Crosby’s concussion – explaining the unexplainable

By Sunday, January 16, 2011 2 No tags Permalink 0

On January 1, 2011 during the highly touted and much hyped Winter Classic at Heinz Field in Pittsburgh, Sidney Crosby was hit by David Steckel and hit again by Victor Hedman on January 5. He is the league’s leading point-scorer, but has missed every game (5) since the Hedman hit. This clip in which he gives an update on his condition is very good education not only for younger hockey players, but for anyone interested about the effect a concussion has on athletes (especially those as competitive and talented as Sidney Crosby) – it’s 9 minutes long, but he describes the way he feels, the seriousness of the injury and the general confusion surrounding concussions. To anyone who has had a concussion or another type of brain injury, his description makes sense, to most others, it doesn’t. It’s been over 7 years since I flew off my bike, hit a tree and was in a coma for the next two weeks. Trying to explain or describe the way I felt is an extremely difficult task and, as no one brain injury is like another, no one ever gets the full understanding, even if they’ve had a brain injury themselves. Granted, a coma is a more serious condition than a concussion, but as a lot of time has passed since my coma and many of the symptoms discussed by Crosby are still with me. “Feeling ‘off'” is certainly not descriptive and many would think it’s not very helpful. However, doctors know what it means and find it helpful, but even they can’t fully understand the feeling unless they’ve been brain injured themselves. It may not seem articulate, but even Shakespeare would find his vocabulary lacking if he tried to describe the way he was feeling following a brain injury. I recommend watching the clip!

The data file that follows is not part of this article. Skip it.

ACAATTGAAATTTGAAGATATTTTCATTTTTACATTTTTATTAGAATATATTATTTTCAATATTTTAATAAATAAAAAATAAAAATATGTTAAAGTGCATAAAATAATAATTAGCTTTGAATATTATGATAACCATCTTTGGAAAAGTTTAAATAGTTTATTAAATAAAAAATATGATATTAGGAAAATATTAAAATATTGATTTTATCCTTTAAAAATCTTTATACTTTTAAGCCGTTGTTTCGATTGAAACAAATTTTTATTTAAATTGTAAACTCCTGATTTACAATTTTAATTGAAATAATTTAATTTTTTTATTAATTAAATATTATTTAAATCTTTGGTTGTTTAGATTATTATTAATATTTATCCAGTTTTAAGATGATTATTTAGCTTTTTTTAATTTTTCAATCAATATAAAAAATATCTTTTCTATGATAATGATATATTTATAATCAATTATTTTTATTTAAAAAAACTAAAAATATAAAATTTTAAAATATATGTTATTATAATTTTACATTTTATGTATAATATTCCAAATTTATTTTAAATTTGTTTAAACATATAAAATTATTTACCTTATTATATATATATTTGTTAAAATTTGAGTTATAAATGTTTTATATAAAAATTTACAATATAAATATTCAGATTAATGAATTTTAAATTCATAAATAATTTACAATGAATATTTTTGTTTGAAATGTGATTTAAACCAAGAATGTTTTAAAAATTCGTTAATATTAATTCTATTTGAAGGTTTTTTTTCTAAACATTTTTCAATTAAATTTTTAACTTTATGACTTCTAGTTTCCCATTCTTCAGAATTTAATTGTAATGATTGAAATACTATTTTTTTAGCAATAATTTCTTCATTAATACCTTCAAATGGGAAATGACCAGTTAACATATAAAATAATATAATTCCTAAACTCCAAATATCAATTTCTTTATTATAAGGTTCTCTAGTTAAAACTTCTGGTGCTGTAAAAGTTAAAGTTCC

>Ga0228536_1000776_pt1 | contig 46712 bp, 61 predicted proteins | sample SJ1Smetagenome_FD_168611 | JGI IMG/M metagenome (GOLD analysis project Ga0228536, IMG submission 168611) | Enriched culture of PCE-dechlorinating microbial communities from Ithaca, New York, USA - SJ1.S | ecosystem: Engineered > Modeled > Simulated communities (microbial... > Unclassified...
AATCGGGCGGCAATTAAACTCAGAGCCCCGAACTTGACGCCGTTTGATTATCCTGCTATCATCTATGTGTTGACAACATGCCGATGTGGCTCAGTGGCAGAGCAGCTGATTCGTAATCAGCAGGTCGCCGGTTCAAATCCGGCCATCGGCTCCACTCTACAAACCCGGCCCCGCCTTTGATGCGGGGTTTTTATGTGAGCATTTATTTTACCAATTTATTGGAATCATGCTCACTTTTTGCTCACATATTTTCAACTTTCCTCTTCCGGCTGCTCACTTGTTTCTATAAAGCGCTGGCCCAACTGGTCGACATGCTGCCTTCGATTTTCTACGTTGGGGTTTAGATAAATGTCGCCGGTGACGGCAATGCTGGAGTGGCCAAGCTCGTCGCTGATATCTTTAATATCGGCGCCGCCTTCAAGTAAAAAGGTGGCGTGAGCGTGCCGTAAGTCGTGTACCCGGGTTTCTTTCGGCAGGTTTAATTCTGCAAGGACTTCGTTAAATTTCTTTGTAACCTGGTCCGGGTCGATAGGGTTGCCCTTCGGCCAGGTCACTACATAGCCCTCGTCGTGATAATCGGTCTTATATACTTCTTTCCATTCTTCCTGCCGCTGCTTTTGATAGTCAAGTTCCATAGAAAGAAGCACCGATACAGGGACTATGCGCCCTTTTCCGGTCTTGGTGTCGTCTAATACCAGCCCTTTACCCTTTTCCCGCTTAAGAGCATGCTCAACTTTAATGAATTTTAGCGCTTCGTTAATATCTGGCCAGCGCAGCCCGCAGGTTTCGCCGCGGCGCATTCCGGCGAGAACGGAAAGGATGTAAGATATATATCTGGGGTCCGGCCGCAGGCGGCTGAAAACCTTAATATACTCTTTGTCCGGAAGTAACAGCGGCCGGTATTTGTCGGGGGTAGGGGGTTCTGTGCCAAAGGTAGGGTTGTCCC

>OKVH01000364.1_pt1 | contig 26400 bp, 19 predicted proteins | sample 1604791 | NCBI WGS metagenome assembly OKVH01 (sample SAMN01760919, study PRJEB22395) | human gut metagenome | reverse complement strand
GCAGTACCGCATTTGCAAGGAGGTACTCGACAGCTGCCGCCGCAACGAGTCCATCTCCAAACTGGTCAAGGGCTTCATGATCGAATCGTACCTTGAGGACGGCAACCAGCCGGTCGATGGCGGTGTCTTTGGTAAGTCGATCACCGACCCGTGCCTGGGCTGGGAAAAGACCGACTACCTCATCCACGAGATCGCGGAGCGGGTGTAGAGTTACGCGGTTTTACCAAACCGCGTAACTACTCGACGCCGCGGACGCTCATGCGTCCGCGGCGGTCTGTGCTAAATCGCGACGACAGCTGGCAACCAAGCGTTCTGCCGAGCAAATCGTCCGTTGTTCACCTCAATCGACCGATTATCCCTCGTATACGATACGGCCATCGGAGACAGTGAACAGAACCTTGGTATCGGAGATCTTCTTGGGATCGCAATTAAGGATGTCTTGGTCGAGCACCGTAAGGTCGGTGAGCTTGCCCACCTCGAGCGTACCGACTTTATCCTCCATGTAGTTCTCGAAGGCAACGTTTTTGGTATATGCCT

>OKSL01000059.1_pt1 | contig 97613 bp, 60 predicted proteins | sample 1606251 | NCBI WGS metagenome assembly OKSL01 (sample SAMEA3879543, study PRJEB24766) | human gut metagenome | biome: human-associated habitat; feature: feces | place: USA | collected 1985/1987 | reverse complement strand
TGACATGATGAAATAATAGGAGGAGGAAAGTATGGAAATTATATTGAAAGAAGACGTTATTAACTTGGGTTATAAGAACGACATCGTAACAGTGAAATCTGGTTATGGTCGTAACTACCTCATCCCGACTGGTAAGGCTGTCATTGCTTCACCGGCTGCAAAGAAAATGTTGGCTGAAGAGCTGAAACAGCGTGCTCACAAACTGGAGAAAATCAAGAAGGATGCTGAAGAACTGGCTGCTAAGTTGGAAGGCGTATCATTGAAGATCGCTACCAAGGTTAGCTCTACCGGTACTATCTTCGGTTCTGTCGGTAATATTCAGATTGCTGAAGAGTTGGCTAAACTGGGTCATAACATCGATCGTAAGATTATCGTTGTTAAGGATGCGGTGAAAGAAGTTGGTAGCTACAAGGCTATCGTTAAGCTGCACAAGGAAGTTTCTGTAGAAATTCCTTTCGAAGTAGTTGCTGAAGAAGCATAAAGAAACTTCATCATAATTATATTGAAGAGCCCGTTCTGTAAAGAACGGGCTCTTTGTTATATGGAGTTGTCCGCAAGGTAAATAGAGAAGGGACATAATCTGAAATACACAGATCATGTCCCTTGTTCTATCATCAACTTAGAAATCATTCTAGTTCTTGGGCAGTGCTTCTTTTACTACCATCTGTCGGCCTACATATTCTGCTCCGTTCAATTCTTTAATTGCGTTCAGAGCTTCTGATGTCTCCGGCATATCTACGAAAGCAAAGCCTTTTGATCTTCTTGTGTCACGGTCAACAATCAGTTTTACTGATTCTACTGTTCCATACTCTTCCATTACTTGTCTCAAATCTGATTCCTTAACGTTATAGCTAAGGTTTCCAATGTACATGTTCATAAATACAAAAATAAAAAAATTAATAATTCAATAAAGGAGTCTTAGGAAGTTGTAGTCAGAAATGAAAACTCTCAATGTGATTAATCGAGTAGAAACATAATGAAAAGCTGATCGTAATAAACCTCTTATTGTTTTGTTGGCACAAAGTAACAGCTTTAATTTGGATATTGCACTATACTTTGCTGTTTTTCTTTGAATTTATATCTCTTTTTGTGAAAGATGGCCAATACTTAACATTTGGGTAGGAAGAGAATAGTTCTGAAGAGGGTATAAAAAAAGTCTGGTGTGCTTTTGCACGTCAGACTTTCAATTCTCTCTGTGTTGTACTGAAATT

His talent, his strength and his work ethic have never been in doubt. Unfortunately, the sports media has a tendency to discuss returning from injury as “how badly he wants it”, equating injury recovery of a star athlete to a sports moral value. Education around concussions and other brain injuries has improved and the NFL and NHL are to be commended for that (better late than never, I guess). Even the toughest, “suck it up and play” commentators/athletes recognize that the brain is not to be treated lightly and seem – at least in public – to be holding off their criticism of players and giving them time to return to play.

The NHL and Sidney Crosby have an excellent education opportunity right now. Younger athletes and contemporaries alike can see the importance with which the NHL is treating concussions. Even the best player, the Canadian Olympic hero is being told not to rush back and to only play when he’s ready. He has no casts, no crutches, no visible injury, no scars and his team is struggling without him in the line up, yet Crosby has probably been counselled that returning too early would jeopardize not only his season, but could seriously effect his career. Younger hockey players and younger athletes in general will be able to look up to an incredibly talented, hard working, prolific goal scorer who had a concussion, recognized the importance of being self-aware and didn’t return when he thought he ‘should’, but when he knew he could.

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